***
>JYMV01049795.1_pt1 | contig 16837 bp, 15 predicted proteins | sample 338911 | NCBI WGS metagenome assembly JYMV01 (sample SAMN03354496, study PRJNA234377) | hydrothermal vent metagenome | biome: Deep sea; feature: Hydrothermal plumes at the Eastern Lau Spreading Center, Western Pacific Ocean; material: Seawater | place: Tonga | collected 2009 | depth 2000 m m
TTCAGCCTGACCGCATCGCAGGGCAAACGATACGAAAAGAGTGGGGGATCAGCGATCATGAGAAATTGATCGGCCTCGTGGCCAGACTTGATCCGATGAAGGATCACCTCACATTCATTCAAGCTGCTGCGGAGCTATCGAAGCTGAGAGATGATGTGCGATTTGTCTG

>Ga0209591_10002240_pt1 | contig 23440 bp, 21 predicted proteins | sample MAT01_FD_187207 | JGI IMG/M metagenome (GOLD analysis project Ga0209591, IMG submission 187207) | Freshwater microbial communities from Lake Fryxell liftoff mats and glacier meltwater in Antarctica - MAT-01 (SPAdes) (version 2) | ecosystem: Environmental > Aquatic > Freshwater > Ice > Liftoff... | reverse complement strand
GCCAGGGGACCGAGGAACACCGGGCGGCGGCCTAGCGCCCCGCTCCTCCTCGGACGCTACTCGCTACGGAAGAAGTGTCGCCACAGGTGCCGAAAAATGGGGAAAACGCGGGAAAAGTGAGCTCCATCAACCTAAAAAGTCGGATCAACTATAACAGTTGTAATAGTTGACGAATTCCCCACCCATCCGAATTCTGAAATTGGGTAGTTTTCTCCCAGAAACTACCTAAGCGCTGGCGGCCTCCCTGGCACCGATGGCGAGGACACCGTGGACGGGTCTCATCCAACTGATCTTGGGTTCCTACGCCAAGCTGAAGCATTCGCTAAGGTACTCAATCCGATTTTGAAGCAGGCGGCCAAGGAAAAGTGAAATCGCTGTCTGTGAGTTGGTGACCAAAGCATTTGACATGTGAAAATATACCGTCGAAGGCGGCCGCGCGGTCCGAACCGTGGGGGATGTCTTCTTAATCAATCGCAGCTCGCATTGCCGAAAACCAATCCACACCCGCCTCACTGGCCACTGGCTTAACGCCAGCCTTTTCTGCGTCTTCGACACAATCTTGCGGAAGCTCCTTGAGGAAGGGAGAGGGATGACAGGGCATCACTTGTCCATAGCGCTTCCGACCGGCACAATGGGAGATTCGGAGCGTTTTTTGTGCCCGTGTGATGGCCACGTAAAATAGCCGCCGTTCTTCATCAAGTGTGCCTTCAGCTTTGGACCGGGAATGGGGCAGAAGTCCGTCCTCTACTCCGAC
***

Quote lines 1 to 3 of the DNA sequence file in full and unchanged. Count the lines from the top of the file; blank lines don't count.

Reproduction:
>JYMV01049795.1_pt1 | contig 16837 bp, 15 predicted proteins | sample 338911 | NCBI WGS metagenome assembly JYMV01 (sample SAMN03354496, study PRJNA234377) | hydrothermal vent metagenome | biome: Deep sea; feature: Hydrothermal plumes at the Eastern Lau Spreading Center, Western Pacific Ocean; material: Seawater | place: Tonga | collected 2009 | depth 2000 m m
TTCAGCCTGACCGCATCGCAGGGCAAACGATACGAAAAGAGTGGGGGATCAGCGATCATGAGAAATTGATCGGCCTCGTGGCCAGACTTGATCCGATGAAGGATCACCTCACATTCATTCAAGCTGCTGCGGAGCTATCGAAGCTGAGAGATGATGTGCGATTTGTCTG

>Ga0209591_10002240_pt1 | contig 23440 bp, 21 predicted proteins | sample MAT01_FD_187207 | JGI IMG/M metagenome (GOLD analysis project Ga0209591, IMG submission 187207) | Freshwater microbial communities from Lake Fryxell liftoff mats and glacier meltwater in Antarctica - MAT-01 (SPAdes) (version 2) | ecosystem: Environmental > Aquatic > Freshwater > Ice > Liftoff... | reverse complement strand